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Is your glass half full or half empty?

We know the benefits of hydration, but what exactly happens to the body when dehydration occurs?

Is your glass half full or half empty?

We don’t go a day without cleaning our teeth, feeding the dog, eating breakfast, taking a shower (well we assume that’s the case) or watching our daily dose of Netflix. However, we somehow struggle to complete one simple task necessary for survival and optimal health… drinking the recommended amount of water each day.

The importance of water to the body is vastly underestimated. Blood is composed of 82% water, the human brain is composed of 95% water and the lungs are nearly 90% water. Water is required for the dissolution, transportation and absorption of nutrients in the body. Additionally, it aids the body in regulating temperature and eliminating waste products. H20 is the single most critical nutrient for growth and development and going without it is detrimental to our health.

There’s no doubt when mental fatigue or exhaustion hits we’ll choose a daily cup of coffee over the good stuff any day. However, regularly drinking several litres of water during the day may save our reliance on an addictive hit of caffeine.

Dehydration can cause headaches, feeling of lethargy and cognitive impairment.   Dehydration, according to The ConversationToby Mündel, Senior Lecturer, School of Sport and Exercise, Massey University, can result in poor concentration, headaches, tiredness and in, severe cases, kidney failure and even death.

Feelings of thirst often occur when the body is already dehydrated: “At a cellular level, ‘shrinkage’ occurs as water is effectively borrowed to maintain other stores, such as the blood. The brain senses this and triggers an increased sensation of thirst,” Mündel told The Conversation. 

At this point, the blood becomes more concentrated and this triggers the kidneys to retain water. The blood becomes thicker and affects the efficiency of the cardiovascular system in maintaining blood pressure. In terms of physical performance, dehydration can reduce endurance; inhibit muscular responses and cause muscle cramping. In short, we need to be drink up.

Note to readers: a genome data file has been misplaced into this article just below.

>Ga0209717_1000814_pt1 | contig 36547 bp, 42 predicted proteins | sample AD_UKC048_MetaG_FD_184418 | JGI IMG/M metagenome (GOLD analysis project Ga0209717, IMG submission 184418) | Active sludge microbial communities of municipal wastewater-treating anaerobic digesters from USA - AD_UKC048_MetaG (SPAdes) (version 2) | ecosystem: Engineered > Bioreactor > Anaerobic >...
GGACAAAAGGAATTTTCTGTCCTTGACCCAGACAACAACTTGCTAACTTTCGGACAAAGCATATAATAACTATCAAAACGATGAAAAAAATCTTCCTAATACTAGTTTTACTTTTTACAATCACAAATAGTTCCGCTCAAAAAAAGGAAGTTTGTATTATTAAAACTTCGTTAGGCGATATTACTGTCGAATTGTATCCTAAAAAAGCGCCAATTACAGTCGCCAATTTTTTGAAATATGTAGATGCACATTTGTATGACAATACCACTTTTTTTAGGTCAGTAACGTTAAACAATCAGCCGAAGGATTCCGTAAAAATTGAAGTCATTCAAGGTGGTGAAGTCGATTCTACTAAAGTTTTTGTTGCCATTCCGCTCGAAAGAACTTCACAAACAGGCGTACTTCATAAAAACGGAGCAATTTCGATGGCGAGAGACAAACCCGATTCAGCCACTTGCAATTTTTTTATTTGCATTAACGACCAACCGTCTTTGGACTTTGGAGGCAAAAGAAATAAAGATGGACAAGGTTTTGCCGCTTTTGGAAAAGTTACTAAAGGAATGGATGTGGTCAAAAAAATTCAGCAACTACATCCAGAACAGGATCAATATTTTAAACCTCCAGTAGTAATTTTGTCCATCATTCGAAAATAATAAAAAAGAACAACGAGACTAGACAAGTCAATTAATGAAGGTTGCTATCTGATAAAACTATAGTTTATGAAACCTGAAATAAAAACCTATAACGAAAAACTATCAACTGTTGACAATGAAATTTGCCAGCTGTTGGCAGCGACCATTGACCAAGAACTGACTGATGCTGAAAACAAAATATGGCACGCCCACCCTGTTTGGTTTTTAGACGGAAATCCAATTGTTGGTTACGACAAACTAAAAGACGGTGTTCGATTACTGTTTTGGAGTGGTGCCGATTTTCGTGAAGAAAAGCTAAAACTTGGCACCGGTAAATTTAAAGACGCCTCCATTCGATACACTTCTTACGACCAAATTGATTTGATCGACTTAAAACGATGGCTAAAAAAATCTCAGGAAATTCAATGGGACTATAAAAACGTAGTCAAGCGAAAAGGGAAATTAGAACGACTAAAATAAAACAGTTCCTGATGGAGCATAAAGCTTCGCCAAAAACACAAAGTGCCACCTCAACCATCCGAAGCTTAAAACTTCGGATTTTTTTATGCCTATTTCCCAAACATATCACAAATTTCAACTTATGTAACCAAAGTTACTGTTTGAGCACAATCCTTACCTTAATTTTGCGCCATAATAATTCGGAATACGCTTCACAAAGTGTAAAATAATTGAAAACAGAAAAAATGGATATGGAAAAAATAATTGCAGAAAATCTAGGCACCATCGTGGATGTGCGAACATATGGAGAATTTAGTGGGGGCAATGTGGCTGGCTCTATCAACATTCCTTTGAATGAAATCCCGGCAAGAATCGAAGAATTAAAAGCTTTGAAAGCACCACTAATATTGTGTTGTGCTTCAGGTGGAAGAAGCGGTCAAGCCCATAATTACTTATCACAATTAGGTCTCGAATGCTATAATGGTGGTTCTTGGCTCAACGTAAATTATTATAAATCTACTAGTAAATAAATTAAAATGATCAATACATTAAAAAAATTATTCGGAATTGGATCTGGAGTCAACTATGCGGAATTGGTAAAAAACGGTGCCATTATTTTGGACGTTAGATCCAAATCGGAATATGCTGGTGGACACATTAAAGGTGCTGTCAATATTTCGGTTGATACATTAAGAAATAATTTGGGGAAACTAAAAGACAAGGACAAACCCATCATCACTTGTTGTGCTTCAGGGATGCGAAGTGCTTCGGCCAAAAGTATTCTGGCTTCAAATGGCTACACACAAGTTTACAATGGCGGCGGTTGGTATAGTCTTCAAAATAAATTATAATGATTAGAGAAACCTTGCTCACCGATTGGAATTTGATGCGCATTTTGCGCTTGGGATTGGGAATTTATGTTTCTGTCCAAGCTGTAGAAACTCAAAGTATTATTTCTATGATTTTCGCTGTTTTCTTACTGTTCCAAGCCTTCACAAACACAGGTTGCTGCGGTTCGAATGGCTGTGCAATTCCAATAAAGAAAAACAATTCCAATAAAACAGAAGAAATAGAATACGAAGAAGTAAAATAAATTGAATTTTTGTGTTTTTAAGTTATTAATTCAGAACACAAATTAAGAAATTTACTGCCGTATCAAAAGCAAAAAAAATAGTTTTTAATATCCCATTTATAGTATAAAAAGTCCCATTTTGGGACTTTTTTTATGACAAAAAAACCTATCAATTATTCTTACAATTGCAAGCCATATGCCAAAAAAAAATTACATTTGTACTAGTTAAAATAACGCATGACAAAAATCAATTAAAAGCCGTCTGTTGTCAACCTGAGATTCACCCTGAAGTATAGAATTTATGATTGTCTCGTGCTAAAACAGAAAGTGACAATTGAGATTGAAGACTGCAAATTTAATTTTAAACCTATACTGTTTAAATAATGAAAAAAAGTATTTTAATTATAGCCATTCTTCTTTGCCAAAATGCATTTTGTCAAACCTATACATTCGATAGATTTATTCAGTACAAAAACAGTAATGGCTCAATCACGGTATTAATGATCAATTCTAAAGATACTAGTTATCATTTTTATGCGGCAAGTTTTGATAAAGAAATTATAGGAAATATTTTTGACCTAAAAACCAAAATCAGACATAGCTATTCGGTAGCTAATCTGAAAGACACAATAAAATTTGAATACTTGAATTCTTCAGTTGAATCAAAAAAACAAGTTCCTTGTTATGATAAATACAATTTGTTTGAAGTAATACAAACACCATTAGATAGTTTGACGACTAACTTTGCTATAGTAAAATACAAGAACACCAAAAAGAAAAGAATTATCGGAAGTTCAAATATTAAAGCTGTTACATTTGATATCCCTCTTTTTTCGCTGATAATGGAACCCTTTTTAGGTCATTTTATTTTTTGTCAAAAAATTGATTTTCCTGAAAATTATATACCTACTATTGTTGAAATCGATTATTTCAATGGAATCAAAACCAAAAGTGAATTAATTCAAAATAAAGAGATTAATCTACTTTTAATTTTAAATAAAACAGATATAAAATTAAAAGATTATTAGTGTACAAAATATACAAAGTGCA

But what should we be drinking? Water is second to none when it comes to rehydration and maintaining proper health. The difficulty for most is finding the right way to turn drinking water into habit. Health professionals recommend carrying a refillable water bottle with you to ensure you regulate and monitor your water consumption.

BPA-free options are always the best and products like the BRITA fill&go Vital provide an easy filtered water option for all occasions. Filtering while you drink, the fill&go Vital range turns regular tap water into filtered water wherever you go.

The National Health and Medical Research Council of Australia recommend that adult men should be consuming 2.6L and adult women 2.1L a day of fluids including plain water, milk and other drinks.

For those of us who struggle with consuming the recommended daily dose, drinking filtered, great tasting water ensures that we see the full health benefits of proper hydration.

WaterAid Australia reveals that 560 million people in the world do not have access to safe water. So for those of us lucky enough to turn on a tap and enjoy an endless stream of H20, let’s not take advantage of our privileged situation.

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